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KELOWNA -- Even if Kelowna RCMP could bust a grow-op a day, they would never catch up with the amount of marijuana being cultivated here
Cpl. Carey Chernoff, head of the drug unit in Kelowna, said there are several hundred grow-ops in the Central Okanagan, perhaps up to 1,000 Valley-wide
"The drug unit at Kelowna city could be three times the size and we could do a grow every day -- and still have plenty left over," said Chernoff
"We'd never catch up with all of them. It's that prolific." Kelowna RCMP average about two grow busts a week
Chernoff said a day doesn't go by when police don't get at least a few new tips. He said grow-ops, especially in B.C., have become an attractive business because of light penalties from the courts
"There's big money in it and low risk," said Chernoff. "Penalties through the justice system don't provide much deterrent. If you look at the money you can make out of a grow, then, like any business, you weigh the risks against the upside."
Growers might receive a short jail term, but most likely a fine, said Chernoff.
"The way sentencing has gone in B.C., in particular, they ( growers ) are saying, `Why not grow marijuana?'
"There are so many of them now that if someone is sitting on a grow, he probably thinks, `They won't get mine.'
"We're doing what we can. We haven't backed off. We will still do our part, but it does get frustrating. You feel like you've got your finger in the dike a lot of the time."
Chernoff has been in charge of the unit for 18 months. He worked drugs in Alberta for three years.
He said organized crime is heavily involved in grows, but at a long arm's length.
"The Hells Angels certainly do have a hand in the marijuana trade," said Chernoff. "We know that's a fact. I would say their role is substantial.
"But the structure is such that you're not going to find any Hells Angels hanging out in a grow-op. They are going to insulate themselves. There are several layers of people between the crop-sitter and the person who is eventually getting the money."
He said the HA and others run the business like a franchise, signing up low-level criminals to house-sit the plants.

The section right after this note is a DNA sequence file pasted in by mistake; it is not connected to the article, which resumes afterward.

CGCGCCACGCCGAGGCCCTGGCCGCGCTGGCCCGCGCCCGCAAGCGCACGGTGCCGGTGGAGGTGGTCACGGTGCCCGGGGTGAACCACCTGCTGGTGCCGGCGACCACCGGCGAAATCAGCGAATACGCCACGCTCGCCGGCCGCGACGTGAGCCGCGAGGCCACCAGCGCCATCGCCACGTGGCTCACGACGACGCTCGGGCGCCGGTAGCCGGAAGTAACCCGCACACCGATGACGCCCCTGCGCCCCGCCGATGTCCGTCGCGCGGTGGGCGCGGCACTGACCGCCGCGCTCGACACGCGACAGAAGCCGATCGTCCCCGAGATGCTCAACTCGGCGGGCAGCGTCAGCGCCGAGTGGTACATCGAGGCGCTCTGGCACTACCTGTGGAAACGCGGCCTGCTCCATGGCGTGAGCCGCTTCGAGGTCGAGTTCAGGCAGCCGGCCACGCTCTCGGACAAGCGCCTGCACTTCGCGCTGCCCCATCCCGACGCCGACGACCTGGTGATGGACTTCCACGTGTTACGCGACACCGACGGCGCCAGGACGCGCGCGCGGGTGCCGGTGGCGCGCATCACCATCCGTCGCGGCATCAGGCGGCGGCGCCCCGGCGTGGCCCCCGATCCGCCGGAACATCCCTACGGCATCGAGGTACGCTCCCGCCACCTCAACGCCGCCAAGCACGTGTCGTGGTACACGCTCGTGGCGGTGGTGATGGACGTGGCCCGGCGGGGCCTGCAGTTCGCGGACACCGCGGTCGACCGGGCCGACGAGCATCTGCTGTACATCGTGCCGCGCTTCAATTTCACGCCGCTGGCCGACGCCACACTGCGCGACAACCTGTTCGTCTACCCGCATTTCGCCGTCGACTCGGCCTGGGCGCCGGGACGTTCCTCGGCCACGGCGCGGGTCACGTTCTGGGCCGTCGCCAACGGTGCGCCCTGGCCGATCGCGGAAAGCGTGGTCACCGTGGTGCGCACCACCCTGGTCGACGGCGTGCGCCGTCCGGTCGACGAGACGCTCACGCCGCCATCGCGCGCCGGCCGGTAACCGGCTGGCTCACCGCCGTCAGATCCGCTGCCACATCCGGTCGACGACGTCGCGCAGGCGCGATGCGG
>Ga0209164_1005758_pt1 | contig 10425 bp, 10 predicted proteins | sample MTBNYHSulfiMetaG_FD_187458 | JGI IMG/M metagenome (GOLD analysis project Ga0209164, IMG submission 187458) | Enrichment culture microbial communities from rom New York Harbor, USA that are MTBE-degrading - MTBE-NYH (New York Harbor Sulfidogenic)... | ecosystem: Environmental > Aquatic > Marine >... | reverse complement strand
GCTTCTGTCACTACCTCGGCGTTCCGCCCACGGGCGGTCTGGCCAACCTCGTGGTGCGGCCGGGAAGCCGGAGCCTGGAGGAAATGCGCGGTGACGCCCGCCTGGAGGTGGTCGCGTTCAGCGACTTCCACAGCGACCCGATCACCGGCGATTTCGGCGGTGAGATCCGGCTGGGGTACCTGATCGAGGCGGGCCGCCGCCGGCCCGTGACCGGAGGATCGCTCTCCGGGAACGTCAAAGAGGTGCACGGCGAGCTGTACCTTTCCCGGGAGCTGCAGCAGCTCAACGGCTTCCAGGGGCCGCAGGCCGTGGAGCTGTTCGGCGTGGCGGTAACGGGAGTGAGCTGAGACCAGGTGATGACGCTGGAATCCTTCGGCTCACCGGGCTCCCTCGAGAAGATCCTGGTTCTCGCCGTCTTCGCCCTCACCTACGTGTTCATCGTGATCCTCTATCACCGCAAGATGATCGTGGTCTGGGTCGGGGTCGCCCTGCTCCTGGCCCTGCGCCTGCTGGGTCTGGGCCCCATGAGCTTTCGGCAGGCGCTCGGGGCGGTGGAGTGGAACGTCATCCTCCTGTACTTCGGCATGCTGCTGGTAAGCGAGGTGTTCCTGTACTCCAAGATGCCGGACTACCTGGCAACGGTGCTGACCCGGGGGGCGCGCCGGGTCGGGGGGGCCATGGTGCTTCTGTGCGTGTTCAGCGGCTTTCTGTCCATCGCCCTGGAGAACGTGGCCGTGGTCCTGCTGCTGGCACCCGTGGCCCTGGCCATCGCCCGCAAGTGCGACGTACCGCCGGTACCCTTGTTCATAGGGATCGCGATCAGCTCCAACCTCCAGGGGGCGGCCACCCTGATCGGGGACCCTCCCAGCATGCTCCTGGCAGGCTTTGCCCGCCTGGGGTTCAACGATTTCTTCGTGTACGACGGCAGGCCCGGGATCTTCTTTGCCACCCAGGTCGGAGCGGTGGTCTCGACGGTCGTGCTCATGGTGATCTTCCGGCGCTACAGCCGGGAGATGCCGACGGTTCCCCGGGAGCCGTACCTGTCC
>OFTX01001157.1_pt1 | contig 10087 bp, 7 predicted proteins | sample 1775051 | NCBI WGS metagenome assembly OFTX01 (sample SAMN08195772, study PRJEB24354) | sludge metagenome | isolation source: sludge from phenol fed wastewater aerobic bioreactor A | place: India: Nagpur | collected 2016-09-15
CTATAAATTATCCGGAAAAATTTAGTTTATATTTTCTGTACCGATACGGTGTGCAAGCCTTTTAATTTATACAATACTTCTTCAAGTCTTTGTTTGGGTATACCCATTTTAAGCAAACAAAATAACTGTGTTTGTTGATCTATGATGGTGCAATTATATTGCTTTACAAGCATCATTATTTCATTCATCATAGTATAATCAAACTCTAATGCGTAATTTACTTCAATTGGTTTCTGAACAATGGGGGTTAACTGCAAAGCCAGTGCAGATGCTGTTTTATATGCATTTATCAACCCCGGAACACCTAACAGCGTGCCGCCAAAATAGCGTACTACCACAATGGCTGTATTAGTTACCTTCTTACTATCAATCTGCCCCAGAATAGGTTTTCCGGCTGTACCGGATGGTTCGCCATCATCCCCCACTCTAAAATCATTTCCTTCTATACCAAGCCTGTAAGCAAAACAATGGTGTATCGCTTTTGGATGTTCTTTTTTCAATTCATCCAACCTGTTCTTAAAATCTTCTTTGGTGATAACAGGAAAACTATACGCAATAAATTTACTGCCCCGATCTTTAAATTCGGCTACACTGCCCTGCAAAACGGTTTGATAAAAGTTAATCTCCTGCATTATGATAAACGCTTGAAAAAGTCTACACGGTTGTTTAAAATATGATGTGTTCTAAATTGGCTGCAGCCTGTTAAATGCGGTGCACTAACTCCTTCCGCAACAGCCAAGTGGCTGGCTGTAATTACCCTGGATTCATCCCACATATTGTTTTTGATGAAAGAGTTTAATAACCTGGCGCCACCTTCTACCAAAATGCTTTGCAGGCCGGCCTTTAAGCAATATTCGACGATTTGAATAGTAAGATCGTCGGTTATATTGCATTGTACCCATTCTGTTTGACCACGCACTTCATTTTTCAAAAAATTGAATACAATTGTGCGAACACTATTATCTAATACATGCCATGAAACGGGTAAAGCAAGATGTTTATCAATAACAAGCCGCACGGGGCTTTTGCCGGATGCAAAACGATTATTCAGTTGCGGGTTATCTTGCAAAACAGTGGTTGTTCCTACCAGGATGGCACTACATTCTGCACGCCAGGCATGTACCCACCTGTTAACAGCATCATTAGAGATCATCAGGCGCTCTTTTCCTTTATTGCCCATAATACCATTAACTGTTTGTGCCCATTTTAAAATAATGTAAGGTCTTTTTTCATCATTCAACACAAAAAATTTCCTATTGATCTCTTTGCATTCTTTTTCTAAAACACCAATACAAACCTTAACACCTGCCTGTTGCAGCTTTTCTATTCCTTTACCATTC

"We've been told by crop-sitters: `They give me a house and they bring me my groceries. All I do is take care of the plants,'" said Chernoff, adding that the sitters also get paid when the crop is harvested.
At the next level up, operations get more complicated.
Middle men organize the structure and collect the money. Pot brokers collect all the marijuana and arrange for it to be shipped out.
"That's all the brokers do," said Chernoff. "If you're growing marijuana, you must have somewhere for it to go. You have to be tied in to organized crime, which has the networks set up.
"If you have a 1,000-plant marijuana grow, you're not going to sell it out your front door at the ounce level."
Chernoff said far more marijuana is grown in the Okanagan than meets local demand. He said it's shipped across Canada, into the United States and even overseas.
Chernoff was reluctant to provide details on techniques used in a bust, but said, as with any investigation, the first step is to get a search warrant.
"This can start with a tip from a concerned citizen or through Crime Stoppers," he said. "It takes a lot of power to generate a grow, so we might get our hands on hydro records.
"We can do infrared readings for heat signatures that are conducive to a grow."
Police may then make neighbourhood enquiries or even sniff for the smell of marijuana, although they can't go on the property to do that.
Growers often bypass the electric meter, but Chernoff said electric companies have means to identify excessive consumption before it gets to the meter. But, he said the electric companies don't always fully co-operate.
"We have some co-operation from the hydro companies. However, they have their own policies in place," said Chernoff. "They have their legal departments who advise them that they can't help the police in the way we would like in using these tools.
"There always seems to be something tying our hands, and we have to find a way around it. It seems to get tougher every year. There's new loopholes all the time -- more hoops to jump through."
He said the job is becoming more dangerous because grow-sitters are arming themselves with handguns and rifles as never before.
"There's a lot of money at stake, and these crop-sitters are worried about fending off people who try to take their crops," said Chernoff.
"There are people who rip off the growers -- it's their line of business ( and ) all they do."
He said automatic weapons generally have not shown up in the Okanagan.
"Your average crop-sitters may not have the means to get their hands on a gun like that, but if it's a well-structured organization, they may have access to automatic weapons." said Chernoff.
He said that in Ontario, authorities have found that most of the guns are coming into Canada from the U.S., where weapons laws are more lax.
Asked whether he had any personal opinions on legalization of marijuana Chernoff said:
"I don't know if there is a policeman who doesn't give that some thought. I find that if I try to wrap my head around the bigger social and political problems surrounding drugs, it's easy to lose focus on what my job is.
"I keep it in simple terms: it's illegal, and it's my job to enforce the law."
"He said that in Ontario, authorities have found that most of the guns are coming into Canada from the U.S., where weapons laws are more lax." I thought it was harder to get a gun here in the states, never tried though.
-------------------- Let me out of this place
I'm outta place
I'm in outer space
I've just vanished without a trace
I'm going to a pretty place now where the flowers grow
I'll be back in an hour or so
[quote]Abuse said: the dea can go fuck themselves! with the internet, the impossible is possible![/quote]